ALBUQUERQUE, N.M. — Neo primitive folk artists Isaac AlaridPease and Janet Hoelzel are exhibiting at the Mariposa Gallery. Though working within the now-popular style neither artist can claim the pure innocence required of true folk art as they both have studied and worked in the arts for many years.
Northern New Mexican AlaridPease earned a bachelor of fine arts degree in painting from the University of New Mexico in 1998. Hoelzel worked as a photographer for 20 years and then as a potter for 14 years before returning to painting at age 50.
Both artists are inspired by the matter-of-fact aesthetics found in folk art and incorporate those naive elements into their imagery.
My attraction to AlaridPease’s paintings, however, is not his affinity for street art and graffiti but his strong kinship with Bay Area figure painting from the early 1950s. The stylization of AlaridPease’s form-building brushstrokes gives a nod to both David Park and Elmer Bischoff.
Park broke the West Coast abstract expressionist nonobjective ice with “Kids on Bikes” in 1950. Bischoff waited until 1956 to include figures in his paintings.
One must credit AlaridPease for his skillful olio approach that also embraces graffiti-inspired works by contemporary Mexican muralists like Neuzz and a number of Albuquerque’s lesser-known aerosol artists.
AlaridPease really lights up the downstairs gallery with his bodacious palette brimming with Easter egg colors and high-energy brushwork. His figures and faces spill out to the edges of each painting while celebrating life, love and the fecundity of the human imagination.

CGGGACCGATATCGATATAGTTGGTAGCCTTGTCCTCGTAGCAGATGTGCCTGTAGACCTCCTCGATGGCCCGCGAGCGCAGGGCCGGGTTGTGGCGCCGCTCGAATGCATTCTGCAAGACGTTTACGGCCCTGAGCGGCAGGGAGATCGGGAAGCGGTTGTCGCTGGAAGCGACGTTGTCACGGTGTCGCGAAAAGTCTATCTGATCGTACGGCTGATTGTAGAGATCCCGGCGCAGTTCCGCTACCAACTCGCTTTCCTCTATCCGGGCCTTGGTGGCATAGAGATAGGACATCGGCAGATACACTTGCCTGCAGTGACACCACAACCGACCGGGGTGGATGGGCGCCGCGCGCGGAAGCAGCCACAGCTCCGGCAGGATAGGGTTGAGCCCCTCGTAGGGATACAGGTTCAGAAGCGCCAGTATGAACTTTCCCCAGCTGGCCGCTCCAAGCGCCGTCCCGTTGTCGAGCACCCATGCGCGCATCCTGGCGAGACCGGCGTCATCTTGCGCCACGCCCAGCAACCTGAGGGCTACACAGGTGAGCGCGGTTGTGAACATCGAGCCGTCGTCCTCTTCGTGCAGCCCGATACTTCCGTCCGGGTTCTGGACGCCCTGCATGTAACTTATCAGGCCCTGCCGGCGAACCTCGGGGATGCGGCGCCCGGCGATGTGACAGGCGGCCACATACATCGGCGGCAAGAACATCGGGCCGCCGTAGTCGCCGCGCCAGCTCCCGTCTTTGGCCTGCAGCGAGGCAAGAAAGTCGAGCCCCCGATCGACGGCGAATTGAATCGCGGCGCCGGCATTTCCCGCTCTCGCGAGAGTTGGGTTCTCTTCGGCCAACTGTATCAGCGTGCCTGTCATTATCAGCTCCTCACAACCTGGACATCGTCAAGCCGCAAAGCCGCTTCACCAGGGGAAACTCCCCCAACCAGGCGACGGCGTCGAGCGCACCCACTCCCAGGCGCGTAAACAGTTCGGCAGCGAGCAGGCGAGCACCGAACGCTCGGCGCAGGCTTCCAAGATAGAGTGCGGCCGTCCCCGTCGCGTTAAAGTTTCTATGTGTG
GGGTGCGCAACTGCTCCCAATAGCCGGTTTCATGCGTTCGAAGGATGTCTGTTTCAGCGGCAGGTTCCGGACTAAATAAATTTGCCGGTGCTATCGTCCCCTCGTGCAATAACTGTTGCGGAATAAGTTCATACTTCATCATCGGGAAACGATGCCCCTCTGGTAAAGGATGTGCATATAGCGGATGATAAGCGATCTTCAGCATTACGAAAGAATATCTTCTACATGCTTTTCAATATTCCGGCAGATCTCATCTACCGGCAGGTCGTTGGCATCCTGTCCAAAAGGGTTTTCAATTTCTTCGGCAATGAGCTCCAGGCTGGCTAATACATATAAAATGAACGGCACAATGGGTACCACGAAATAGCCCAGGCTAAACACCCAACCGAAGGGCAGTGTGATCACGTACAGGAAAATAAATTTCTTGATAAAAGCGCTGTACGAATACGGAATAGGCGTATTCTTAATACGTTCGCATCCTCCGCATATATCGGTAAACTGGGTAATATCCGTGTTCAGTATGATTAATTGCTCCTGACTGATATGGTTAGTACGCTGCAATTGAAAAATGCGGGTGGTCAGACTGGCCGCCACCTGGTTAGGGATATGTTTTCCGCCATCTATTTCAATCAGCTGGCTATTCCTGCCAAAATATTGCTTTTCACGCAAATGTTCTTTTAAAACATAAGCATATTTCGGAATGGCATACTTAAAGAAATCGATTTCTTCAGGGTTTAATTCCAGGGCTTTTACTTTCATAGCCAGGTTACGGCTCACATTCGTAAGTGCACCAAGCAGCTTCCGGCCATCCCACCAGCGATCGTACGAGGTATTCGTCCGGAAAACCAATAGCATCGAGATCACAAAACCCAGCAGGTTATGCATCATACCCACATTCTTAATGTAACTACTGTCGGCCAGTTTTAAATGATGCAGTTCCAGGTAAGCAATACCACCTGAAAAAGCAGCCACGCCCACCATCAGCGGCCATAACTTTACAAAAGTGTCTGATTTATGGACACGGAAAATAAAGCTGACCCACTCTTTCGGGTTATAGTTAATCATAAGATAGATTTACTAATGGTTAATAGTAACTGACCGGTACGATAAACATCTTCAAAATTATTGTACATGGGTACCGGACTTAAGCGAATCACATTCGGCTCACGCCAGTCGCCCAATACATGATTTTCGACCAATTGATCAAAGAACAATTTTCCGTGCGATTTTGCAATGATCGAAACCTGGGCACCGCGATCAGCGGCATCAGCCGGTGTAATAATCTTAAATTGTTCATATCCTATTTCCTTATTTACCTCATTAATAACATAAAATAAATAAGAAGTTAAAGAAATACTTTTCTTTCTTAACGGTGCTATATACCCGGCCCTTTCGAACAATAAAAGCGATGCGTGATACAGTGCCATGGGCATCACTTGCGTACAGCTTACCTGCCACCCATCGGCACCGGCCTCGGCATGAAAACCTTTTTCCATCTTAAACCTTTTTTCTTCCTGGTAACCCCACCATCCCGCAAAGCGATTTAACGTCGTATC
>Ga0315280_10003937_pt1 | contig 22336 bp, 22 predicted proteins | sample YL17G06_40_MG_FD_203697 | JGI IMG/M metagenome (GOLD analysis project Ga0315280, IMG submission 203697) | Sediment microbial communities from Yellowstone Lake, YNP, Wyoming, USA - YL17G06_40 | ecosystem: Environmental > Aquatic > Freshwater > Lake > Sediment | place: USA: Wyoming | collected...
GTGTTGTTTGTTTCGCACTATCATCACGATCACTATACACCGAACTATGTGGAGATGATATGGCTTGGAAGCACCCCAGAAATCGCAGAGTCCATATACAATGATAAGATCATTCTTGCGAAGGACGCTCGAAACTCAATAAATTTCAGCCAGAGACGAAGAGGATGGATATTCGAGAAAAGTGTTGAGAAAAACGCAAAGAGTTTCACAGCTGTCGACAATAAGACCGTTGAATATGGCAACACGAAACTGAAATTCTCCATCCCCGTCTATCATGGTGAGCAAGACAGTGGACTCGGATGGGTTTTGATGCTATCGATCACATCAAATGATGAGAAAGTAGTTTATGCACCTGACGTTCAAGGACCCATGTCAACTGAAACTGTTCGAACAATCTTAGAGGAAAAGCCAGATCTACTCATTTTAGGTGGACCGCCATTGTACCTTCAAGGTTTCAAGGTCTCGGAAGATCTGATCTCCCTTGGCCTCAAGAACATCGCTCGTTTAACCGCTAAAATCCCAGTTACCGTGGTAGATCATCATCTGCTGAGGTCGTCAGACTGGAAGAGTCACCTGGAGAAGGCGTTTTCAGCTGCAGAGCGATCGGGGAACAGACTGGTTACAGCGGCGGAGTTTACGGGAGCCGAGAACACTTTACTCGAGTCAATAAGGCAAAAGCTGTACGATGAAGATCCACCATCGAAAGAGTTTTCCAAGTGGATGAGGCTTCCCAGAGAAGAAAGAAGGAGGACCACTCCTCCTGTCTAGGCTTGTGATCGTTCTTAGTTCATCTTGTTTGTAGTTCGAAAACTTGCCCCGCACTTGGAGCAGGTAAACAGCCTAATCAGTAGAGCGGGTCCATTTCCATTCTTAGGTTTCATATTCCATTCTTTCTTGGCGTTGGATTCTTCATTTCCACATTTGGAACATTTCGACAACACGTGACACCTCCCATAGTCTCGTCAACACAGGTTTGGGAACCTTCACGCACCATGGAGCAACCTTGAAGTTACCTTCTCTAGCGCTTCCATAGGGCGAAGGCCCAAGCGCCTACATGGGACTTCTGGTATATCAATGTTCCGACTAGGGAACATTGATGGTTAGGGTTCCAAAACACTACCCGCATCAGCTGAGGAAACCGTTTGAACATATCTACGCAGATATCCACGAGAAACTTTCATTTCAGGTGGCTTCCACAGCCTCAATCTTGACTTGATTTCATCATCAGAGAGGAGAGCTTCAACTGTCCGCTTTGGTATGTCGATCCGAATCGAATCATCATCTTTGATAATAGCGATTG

He loves big-city intrigue, decay and rebirth through experience. Even a prize fight becomes a celebration in works like “TKO” a both tough and happy composition.
AlaridPease offers a heroic scale head surrounded by constant activity in his “When Eyes Pause Slowly Through.”
His inclusive approach to inspiration embodies abstract expressionism, San Francisco figure painting as well as Los Angeles works by artist like Gronk or New Yorker Keith Haring, who were real street artists before being embraced by the curatorial world.
Dogs, cats, sock monkeys, dolls and I suspect artists like European primitive Henri Rousseau are the triggers behind Hoelzel’s paintings. In her artist statement, Hoelzel says she is seduced by the process of painting and eschews the obfuscation of Renaissance perspective and other oppressive rules of art.
However, she cannot really avoid art history, which includes at least stylistically works by Paul Gauguin who also sought the primitive in art. Hoelzel’s “Sock Monkey in Harem Pants” can be compared to Gauguin as well as fauvists like Henri Matisse, who were pursuers of all things exotic.
Gauguin fled Paris for Tahiti while Matisse spent his leisure hours in Morocco.
In contrast Hoelzel enjoys painting at community centers surrounded by mostly untrained artists who inspire her to stay the course of direct high-wire-without-a-net experience untrammeled by preliminary sketches, layout lines and other “crutches”.
Cartoons are a fascination to Hoelzel in works like “Felix with Flying Mouse” and “Monkey in the Jungle,” both of which are celebratory.
Because there is wide collector interest in folk and primitive art and cities like Baltimore have built museums to house outsider art many artists are drawn to the genre. My question is: Can one be an outsider with a BFA or 34 years of experience in the arts?
AlaridPease is a talented painter who probably doesn’t need street cred to be a successful artist. His work will fly in any arena he chooses. Hoelzel with her conscious avoidance of training may be able to hang on to her innocence, which no matter how hard she tries will still be rooted in German expressionism, abstract expressionism and those years she actually lived in San Francisco.
Before enlightenment you chop wood and carry water, after enlightenment you chop wood and carry water.
Both shows are worth a look.